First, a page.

*Modes of Collaboration in Modern Science:*
*Beyond Power Laws and Preferential Attachment*
JOURNAL OF THE AMERICAN SOCIETY FOR INFORMATION SCIENCE AND TECHNOLOGY, 61(7):1410–1423, 2010
The goal of the study was to determine the underlying processes leading to the observed collaborator distribution in modern scientific fields, with special attention to non power-law behavior. Nanoscience is used as a case study of a modern interdisciplinary field and its coauthorship network for 2000–2004 period is constructed from the NanoBank database. We find three collaboration modes that correspond to three distinct ranges in the distribution of collaborators: (1) for authors with fewer than 20 collaborators (the majority) preferential attachment does not hold and they form a log-normal “hook”
instead of a power law; (2) authors with more than 20 collaborators benefit from preferential attachment and form a power law tail; and (3) authors with between 250 and 800 collaborators are more frequent than expected because of the hyper authorship practices in certain subfields.
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“Relationship building key social convention for scientists and social scientists”
Ryan. C. etal.
Valgen Policy Brief 2009
“GE3LS research on agriculture and agro-industrial products is located in the ‘fuzzy’ territory of academic inter-disciplinarily and is often a collaboration and exchange with the public and private sectors. How GE3LS researchers construct their research community through networking and knowledge exchange remains an important research question in its own right, one with implications for knowledge mobilisation of GE3LS and science and technology research.”
I draw on Michael P. Farrell’s book entitled on Collaborative Circles: friendship dymanics and creative work. He refers to the study that Henry James conducted on Nathaniel Hawthorne’s life. James characterized Hawthorne as isolated and secluded during key points in his life and career and argues that this isolation delayed his development as a writer.
“The best things come…from the talent that are members of a group; every man works better when he has companions working in the same line, and yielding to the stimulus of suggestion, comparison, emulation. Great things have of course been done by solitary workers, but they have usually been done with double the pains they would have cost if they had been produced in more genial circumstances.”
(excerpt from Hawthorne by James 1909, page 31).
Words to live by, I’d argue. Working from home has both benefits and costs.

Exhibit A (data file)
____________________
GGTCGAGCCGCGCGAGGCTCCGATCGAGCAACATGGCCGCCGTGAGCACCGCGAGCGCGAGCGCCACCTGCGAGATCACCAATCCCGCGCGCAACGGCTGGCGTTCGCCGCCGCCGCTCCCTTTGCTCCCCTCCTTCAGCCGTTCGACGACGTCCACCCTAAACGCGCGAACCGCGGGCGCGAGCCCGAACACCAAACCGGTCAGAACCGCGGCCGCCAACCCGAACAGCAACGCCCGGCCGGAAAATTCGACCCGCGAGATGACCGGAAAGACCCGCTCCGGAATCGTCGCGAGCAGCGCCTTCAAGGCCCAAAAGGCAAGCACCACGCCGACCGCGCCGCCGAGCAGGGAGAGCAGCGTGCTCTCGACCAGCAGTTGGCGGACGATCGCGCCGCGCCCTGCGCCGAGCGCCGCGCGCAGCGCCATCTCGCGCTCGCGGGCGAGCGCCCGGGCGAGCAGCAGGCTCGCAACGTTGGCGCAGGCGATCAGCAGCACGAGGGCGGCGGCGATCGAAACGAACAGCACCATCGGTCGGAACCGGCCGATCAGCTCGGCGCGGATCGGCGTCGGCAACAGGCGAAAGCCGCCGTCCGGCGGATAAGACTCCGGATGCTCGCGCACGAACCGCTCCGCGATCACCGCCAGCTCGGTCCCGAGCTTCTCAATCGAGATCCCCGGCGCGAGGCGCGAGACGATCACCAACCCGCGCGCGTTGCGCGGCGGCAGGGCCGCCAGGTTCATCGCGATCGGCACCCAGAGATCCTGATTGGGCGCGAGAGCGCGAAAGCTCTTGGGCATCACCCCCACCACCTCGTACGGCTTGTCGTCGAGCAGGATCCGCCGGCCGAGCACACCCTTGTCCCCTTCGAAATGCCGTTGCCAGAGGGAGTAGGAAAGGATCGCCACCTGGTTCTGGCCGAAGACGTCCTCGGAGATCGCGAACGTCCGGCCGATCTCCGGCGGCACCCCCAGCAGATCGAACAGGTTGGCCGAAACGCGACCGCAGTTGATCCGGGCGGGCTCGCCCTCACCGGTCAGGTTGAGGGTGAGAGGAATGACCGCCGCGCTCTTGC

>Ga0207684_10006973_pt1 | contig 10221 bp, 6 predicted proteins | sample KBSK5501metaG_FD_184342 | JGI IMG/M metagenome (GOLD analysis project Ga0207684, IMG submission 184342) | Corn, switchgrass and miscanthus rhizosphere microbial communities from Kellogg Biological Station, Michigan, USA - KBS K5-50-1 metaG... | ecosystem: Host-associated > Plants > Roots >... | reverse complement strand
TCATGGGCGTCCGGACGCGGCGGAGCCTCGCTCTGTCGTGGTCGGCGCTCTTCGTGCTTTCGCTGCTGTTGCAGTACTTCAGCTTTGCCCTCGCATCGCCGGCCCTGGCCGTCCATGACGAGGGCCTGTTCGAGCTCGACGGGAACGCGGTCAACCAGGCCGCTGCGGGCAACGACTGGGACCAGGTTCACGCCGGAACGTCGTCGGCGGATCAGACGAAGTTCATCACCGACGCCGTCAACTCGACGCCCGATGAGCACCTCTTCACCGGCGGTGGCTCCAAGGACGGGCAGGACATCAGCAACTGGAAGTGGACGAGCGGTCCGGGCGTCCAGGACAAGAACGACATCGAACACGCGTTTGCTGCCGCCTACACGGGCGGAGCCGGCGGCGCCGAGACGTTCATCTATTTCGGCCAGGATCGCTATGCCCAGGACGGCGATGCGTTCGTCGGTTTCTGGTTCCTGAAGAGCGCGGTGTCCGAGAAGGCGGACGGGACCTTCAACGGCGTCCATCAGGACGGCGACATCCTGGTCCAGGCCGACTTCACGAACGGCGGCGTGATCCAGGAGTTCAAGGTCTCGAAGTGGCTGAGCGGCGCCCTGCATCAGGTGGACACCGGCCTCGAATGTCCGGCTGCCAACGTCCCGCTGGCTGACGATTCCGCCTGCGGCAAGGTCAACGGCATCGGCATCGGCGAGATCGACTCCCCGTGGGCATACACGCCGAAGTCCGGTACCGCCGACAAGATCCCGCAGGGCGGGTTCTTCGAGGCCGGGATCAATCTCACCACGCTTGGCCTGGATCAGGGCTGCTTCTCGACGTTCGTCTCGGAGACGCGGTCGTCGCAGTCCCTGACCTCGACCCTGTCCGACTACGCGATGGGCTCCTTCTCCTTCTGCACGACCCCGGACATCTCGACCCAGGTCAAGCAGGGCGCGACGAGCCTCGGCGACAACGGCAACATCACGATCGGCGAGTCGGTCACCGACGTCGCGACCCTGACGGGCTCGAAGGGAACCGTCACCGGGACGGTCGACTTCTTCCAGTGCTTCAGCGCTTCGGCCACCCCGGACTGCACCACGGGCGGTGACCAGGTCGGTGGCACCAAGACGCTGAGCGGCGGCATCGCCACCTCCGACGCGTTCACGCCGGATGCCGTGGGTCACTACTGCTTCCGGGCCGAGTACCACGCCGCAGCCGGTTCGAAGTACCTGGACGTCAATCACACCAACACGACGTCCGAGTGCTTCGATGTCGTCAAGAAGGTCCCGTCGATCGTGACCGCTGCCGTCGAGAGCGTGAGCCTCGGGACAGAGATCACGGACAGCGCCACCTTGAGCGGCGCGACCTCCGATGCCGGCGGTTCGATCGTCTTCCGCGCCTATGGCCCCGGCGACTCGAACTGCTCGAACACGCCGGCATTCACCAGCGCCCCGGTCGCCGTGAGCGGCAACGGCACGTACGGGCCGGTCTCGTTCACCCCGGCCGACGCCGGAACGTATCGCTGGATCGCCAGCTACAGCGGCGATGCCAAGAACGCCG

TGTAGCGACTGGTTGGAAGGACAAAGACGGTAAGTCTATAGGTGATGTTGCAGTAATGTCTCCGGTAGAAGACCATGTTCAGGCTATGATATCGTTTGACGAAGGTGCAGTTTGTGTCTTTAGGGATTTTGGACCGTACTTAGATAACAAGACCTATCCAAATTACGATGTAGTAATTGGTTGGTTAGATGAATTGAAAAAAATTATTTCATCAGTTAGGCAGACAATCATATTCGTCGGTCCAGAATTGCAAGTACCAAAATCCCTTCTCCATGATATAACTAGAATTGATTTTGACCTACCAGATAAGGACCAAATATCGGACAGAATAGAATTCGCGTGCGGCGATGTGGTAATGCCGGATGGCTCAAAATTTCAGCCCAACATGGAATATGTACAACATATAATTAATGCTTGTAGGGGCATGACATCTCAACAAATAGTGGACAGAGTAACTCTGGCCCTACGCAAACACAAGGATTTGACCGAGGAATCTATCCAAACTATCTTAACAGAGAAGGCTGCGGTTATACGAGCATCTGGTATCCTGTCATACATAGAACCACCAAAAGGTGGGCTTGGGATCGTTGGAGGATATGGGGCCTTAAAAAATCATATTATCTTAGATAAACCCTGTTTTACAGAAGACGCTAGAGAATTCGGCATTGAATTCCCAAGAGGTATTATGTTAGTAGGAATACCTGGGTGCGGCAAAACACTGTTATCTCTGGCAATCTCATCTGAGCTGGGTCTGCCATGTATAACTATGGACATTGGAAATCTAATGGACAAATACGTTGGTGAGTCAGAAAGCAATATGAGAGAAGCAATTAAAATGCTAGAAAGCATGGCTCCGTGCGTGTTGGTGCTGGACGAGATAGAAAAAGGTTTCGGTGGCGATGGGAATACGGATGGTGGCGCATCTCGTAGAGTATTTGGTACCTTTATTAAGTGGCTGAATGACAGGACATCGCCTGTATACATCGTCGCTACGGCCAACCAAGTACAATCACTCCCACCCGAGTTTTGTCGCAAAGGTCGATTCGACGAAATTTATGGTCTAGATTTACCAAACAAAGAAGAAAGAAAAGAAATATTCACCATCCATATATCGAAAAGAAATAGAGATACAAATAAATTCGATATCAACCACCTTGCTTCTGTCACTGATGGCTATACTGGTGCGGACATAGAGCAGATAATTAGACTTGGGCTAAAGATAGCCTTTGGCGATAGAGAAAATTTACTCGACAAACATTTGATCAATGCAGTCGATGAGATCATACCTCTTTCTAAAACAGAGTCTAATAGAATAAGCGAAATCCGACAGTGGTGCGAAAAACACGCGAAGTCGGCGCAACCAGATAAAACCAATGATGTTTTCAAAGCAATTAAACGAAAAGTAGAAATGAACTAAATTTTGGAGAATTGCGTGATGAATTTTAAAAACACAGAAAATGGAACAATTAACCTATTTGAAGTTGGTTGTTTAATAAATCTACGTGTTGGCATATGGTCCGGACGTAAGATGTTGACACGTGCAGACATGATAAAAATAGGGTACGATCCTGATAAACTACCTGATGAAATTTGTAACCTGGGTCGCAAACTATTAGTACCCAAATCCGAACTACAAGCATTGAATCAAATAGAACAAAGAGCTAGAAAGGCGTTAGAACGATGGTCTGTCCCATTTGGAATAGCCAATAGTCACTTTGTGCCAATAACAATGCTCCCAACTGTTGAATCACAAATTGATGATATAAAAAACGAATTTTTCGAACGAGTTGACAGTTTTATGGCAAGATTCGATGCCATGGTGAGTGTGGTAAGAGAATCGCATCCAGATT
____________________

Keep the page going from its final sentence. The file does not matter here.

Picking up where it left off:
Balance, Grasshopper, balance!
“Several explanations have been given for the increase in coauthorship over time (Laband and Tollison 2000; McDowell and Michael 1983). Funding requirements, particularly in large lab settings, might induce collaboration (Laband and Tollison 2000; Zuckerman and Merton 1973). While social scientists are rarely as dependent on labs, the rise of large-scale data collection efforts suggests a similar team-production model. Training differences between disciplines might also account for coauthorship differences. Advanced work by PhD students in the natural sciences is usually closely related to an advisor’s work, and commonly results in collaboration. Social science students, in contrast, tend to work on projects that are more independent.” (Moody 2004 (American Sociological Review; volume 69: 217)
In the Canadian context…
“…a number of SSH disciplines have more paradigms competing with one another than do those in the NSE, and as a result SSH literature is more fragmented – a situation that hinders the formation of a solid “core” of scientific journals –, thereby making article-based bibliometric analysis more difficult to conduct successfully.” (Larivière etal 2006; Scientometrics (60;3): 521).
“…According to MOODY (2004), the collaboration rate for books is generally lower than that for articles. Therefore scholarly articles are a more informative medium for analysing collaboration not only in the natural sciences but also in the social sciences and humanities, although we must be careful not to generalize the results to all scholarly research output.” (Larivière etal 2006; Scientometrics (60;3): 521).
“The collaborative activities of Canadian scholars, as measured by the number of joint publications, are increasing in both the NSE and the SSH. There is also an upward trend in international collaboration. However, the rate of growth is not the same across all disciplines. While rates for all types of collaboration in the social sciences rose steadily since 1980, collaboration rates for the humanities remained unchanged in a number of cases. Overall, psychology and economics and administration were the disciplines with the strongest collaboration, followed by social sciences, education, and law. In the humanities, history was the discipline in which collaborative activities were most frequent, but the rate remains very low. In the humanities and literature, formal collaboration based on co-authorship is a marginal phenomenon. Not surprisingly, the disciplines with the highest collaboration rates are, in general, the ones in which journal articles are the main medium of knowledge dissemination.” (Larivière etal 2006; Scientometrics (60;3): 531).